Many worlds: decoherent or incoherent?

Abstract

We claim that, as it stands, the Deutsch–Wallace–Everett approach to quantum theory is conceptually incoherent. This charge is based upon the approach’s reliance upon decoherence arguments that conflict with its own fundamental precepts regarding probabilistic reasoning in two respects. This conceptual conflict obtains even if the decoherence arguments deployed are aimed merely towards the establishment of certain ‘emergent’ or ‘robust’ structures within the wave function: To be relevant to physical science notions such as robustness must be empirically grounded, and, on our analysis, this grounding can only plausibly be done in precisely the probabilistic terms that lead to conceptual conflict. Thus, the incoherence problems presented necessitate either the provision of a new, non-probabilistic empirical grounding for the notions of robustness and emergence in the context of decoherence, or the abandonment of the Deutsch–Wallace–Everett programme for quantum theory.

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Notes

  1. 1.

    Here the use of ‘epistemic’ rather than ‘subjective’ would perhaps be more consistent with the terminology in use within the philosophy of science. However, we will retain the original terminology to avoid confusion. The more recent argument from Wallace (see in particular p. 249 of Wallace 2012) that within his program the probabilities are actually objective, over and above the decision theoretic basis given to the Born rule, will be considered in Sect. 3.2

  2. 2.

    Once more we note the existence of the more recent argument from (Wallace (2012), p. 249) relating to ‘objective’ quantum probability and refer to the reader forward to §3.2 for detailed consideration of this point.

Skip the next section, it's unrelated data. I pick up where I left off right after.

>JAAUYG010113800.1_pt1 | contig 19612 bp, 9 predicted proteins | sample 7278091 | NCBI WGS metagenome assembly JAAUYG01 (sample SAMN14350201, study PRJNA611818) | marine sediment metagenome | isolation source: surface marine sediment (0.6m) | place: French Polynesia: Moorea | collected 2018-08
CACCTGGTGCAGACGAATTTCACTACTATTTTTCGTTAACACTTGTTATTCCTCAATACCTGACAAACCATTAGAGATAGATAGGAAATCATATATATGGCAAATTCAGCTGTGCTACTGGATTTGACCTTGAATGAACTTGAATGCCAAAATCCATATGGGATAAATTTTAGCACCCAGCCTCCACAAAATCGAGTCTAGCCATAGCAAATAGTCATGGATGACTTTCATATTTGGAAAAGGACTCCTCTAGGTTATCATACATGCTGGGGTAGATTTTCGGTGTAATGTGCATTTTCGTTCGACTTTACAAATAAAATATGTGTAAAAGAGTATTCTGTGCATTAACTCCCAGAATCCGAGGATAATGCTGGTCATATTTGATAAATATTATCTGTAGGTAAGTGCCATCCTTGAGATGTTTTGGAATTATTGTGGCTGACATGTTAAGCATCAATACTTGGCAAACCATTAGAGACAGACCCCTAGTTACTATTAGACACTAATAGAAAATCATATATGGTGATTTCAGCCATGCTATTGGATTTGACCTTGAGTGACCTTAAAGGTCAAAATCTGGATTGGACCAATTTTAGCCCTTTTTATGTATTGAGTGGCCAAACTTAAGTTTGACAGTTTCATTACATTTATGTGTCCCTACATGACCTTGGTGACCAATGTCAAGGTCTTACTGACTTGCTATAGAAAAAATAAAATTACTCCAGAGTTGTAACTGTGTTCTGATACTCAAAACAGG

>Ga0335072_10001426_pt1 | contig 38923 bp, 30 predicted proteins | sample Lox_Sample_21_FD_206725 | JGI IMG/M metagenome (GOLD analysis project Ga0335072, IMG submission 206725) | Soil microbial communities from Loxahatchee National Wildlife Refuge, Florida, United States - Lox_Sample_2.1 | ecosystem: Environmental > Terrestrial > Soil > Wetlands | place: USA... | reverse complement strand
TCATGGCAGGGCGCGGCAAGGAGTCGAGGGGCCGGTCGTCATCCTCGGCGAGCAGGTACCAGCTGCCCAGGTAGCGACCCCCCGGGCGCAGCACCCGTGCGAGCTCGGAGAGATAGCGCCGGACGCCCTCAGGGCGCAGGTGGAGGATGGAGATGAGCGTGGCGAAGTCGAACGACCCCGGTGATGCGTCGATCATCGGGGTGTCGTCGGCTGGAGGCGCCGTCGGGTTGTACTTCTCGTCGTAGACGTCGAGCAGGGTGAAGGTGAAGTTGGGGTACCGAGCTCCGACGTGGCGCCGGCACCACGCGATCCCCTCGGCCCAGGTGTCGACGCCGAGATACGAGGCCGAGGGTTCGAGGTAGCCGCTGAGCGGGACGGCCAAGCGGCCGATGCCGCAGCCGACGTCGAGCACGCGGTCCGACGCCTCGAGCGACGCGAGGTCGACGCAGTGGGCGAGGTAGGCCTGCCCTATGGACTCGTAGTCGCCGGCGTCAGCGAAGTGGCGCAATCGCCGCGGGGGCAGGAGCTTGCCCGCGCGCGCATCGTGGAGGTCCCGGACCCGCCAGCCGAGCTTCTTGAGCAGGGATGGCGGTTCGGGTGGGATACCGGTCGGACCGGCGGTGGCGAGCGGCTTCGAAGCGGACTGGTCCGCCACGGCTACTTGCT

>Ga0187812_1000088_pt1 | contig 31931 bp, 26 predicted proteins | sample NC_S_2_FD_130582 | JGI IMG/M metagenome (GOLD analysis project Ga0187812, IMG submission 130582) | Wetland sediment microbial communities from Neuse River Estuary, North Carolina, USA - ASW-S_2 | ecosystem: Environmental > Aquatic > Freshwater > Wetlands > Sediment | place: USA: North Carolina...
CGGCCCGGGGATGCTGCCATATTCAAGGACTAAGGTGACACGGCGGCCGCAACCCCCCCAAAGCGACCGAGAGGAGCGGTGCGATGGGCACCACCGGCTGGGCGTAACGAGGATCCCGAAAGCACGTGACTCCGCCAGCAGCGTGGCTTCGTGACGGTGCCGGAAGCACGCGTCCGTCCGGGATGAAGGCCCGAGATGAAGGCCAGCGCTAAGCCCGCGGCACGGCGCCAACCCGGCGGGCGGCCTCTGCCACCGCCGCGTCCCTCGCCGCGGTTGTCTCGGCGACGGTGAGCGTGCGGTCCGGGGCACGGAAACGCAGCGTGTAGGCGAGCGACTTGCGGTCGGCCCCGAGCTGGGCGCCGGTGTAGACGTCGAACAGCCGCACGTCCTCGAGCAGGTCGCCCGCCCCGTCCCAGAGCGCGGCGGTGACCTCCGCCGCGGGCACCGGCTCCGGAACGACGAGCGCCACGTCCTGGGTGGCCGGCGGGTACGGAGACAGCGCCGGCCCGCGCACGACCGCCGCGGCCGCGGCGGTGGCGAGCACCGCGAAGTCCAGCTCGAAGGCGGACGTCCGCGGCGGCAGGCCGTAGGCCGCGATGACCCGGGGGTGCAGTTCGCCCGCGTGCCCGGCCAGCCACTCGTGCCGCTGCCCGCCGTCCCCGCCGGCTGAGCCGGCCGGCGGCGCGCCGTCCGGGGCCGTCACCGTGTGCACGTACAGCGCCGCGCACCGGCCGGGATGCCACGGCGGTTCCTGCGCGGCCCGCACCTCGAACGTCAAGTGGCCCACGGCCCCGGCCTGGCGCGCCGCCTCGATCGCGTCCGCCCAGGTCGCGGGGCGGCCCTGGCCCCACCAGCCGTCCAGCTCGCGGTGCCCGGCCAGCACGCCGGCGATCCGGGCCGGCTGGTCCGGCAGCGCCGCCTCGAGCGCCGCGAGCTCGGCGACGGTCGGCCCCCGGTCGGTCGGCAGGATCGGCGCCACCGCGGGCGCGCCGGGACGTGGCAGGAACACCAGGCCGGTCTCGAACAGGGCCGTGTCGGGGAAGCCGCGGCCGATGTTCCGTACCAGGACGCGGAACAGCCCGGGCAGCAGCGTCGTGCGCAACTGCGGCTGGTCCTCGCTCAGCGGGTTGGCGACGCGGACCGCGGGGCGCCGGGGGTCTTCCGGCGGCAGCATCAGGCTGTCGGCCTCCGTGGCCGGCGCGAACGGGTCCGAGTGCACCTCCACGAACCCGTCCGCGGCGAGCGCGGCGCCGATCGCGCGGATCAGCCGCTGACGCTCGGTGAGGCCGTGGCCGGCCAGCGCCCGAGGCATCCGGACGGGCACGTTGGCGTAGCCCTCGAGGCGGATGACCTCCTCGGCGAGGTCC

3. 3.

    See Saunders (1998) for detailed philosophical consideration of this idea and Wallace (2012, p. 10.4) for consideration of its changing role within Wallace’s arguments. An alternative ‘objective determinism’ understanding of personal identity in this context has also been considered, see Wallace (2007) and references therein for details. This distinction is not important for the purposes of the arguments given here.

  4. 4.

    They would, in this respect, then be at the disadvantage of their Bohmian rivals who’s own derivation would not seem to be susceptible to the same objections on the grounds of circularity (Valentini and Westman 2005).

  5. 5.

    This crucial feature can be seen explicitly within the ‘Wilsonian EFT’ scheme where the irrelevant terms are neglected on precisely the basis of scaling in powers of \(E/\varLambda \) (where \(E\) is the energy scale and \(\varLambda \) is the cutoff). It is also implicit within the ‘continuum EFT’ scheme since a similar discarding of terms due to scaling behaviour is needed to calculate the matching correction. See Bain (2012).

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Correspondence to Karim P. Y. Thébault.

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Dawid, R., Thébault, K.P.Y. Many worlds: decoherent or incoherent?. Synthese 192, 1559–1580 (2015). https://doi.org/10.1007/s11229-014-0650-8

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Keywords

  • Quantum mechanics
  • Decoherence
  • Emergence
  • Probability
  • Everett interpretation
  • Many worlds